Küçükçekmece. Sounds catchy, doesn’t it? See it. Every curve and imperfection. See it as a masterpiece. Explore it as a new discovery.
Küçükçekmece district was established around Küçükçekmece Lake. It has implanted its routes on the European side of the Metropolis long time ago. A district fed buy the streams of the lake. A district breathing its deep history.
The northern part of the lake whispers tales about earliest human presence of Turkey located mainly here, in the Yarımburgaz Cave. The archaeological settlement declared it as a natural reservation area in 2001. Many of the detected ruins which belongs to the city boarders are thought to belong to the Hellenistic, Late Roman and Byzantine periods. The written word has it – these belong to the ancient Hellenistic ancient city called Bathonea.
Egnetia… A significant route connecting Byzantium and western cities during the raids. A momentous scar stretching all the way across Küçükçekmece becoming its worst enemy.
The district kept its importance after being curbed down by the Ottoman Empire. Sultan Suleiman sure did his best to raise and glorify the area. Like mushrooms after warm summer rain palaces, madrasas, public baths (hamams) and inns shoot up and sprawled around Küçükçekmece. And as spectacular as the architecture is, it’s worth to highlight – this place is not exclusive for its exterior beauty. It’s what’s underneath the old parget of the walls. Feel it.
If you are on the way to visit Küçükçekmece Lake, you can stop by the Garip Dede Tomb. It’s an Alevi tomb that’s located by the lake. There’s not a lot of information about who was Garip Dede but it is certain that he was an important Alevi-Bektaşi character. According to the Islamic mysticism, ‘Garip’ refers dervish who dedicate himself to God. The reason they are called Garip is because they think this universe is temporary place and they are guests in this world.
The vicinity of Küçükçekmece Lake was an amazing place during 1950s and 1960s. The Lake was a truly miraculous place back then. Clean and so clear you can see the life under the surface of the water. People would go for a cool refreshing swim, stroll around with their small wooden boats, fling on their rods and peacefully wait for the curious fish whilst day-dreaming about how wonderful it would be to explore the undersea world like them at least for a day. People would ride their bicycles, or spend a late afternoon in an open-air cinema for some good old movie time. Küçükçekmece was surrounded by peaceful resort atmosphere all around. A little heaven in a bosom of Istanbul.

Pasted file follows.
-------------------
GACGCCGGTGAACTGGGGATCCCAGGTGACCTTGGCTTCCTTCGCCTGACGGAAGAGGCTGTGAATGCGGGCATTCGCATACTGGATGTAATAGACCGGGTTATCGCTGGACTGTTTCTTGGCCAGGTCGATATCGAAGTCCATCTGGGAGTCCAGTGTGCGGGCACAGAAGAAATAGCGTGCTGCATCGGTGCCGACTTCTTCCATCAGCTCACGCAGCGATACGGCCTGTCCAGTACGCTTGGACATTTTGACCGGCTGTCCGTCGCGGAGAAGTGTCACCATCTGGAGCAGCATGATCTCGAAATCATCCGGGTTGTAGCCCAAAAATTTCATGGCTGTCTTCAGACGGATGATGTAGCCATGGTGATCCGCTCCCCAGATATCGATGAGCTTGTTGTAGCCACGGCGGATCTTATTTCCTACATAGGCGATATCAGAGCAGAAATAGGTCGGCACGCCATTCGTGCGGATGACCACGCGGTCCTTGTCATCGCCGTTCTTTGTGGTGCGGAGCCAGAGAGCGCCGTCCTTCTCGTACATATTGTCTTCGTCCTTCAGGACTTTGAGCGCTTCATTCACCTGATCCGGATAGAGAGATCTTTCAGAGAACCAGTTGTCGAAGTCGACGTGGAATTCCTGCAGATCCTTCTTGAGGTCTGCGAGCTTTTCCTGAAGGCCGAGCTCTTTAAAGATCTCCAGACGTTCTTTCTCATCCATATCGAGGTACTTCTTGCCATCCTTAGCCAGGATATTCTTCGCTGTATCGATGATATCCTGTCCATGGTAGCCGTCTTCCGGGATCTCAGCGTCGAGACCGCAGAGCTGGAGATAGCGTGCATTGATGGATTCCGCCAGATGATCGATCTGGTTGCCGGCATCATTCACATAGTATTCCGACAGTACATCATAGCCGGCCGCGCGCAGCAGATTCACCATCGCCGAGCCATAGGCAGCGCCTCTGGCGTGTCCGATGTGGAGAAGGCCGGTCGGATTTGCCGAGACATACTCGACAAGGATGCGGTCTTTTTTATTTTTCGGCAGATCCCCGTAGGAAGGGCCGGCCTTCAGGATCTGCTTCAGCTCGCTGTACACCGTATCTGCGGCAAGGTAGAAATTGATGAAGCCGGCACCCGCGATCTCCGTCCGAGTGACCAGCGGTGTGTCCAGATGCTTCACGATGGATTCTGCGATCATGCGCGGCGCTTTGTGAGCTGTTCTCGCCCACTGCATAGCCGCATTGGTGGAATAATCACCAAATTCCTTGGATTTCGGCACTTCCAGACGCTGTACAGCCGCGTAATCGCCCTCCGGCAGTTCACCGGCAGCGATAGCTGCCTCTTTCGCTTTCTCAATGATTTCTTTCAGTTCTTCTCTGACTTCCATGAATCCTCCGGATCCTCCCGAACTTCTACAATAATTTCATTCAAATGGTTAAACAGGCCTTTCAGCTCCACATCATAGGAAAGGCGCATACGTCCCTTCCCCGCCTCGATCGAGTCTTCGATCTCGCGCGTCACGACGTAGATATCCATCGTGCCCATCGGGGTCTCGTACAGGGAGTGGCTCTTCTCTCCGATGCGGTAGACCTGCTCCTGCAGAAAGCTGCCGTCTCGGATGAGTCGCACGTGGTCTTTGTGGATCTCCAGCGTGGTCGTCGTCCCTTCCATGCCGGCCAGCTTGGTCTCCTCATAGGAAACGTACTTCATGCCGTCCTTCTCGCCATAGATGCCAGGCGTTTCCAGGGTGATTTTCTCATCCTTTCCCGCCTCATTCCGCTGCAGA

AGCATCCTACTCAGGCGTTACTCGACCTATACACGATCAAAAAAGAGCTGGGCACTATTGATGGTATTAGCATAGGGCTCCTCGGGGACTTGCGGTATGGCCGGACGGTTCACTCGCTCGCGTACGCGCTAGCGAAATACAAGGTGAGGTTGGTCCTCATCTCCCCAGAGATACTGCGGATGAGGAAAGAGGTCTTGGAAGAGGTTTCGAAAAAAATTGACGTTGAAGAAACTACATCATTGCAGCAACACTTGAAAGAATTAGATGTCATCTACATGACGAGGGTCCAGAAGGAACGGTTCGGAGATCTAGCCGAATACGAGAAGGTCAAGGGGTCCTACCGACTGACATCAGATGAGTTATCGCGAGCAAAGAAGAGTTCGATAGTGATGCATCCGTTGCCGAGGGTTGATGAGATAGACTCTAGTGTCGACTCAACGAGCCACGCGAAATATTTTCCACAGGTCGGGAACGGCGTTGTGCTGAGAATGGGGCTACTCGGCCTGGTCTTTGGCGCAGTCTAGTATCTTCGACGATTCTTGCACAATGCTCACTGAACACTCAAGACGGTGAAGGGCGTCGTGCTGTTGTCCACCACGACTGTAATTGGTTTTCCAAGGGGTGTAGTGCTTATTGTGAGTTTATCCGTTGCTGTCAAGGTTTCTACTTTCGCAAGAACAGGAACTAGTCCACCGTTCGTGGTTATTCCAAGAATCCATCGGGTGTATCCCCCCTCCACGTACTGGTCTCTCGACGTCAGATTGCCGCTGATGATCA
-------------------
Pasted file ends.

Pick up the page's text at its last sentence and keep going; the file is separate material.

Unfortunately, as there’s always sun after a storm, there’s also another storm awaiting… After region started to house industrial factories along the Küçükçekmece Lake, district has been invaded by migrants. Numerous illegal houses were built in a really short time. The Lake got polluted over the years as a consequence of all the factories along the lake. The charm and peacefulness of Küçükçekmece was damaged and disabled.
Effort and action has been taken by the governor along with the natures’ persistence against the destruction which gave the lake another chance to breathe. The district now is a busy lively hive with its streams still running through. And you can only smile with your heart while you watch the most beautiful sunset in Istanbul here, at the Küçükçekmece Lake, and think that there’s nothing powerful enough to “wipe out” what has already been absorbed within. Try to feel it. Can you?…
Photo Credits: Küçükçekmece Municipality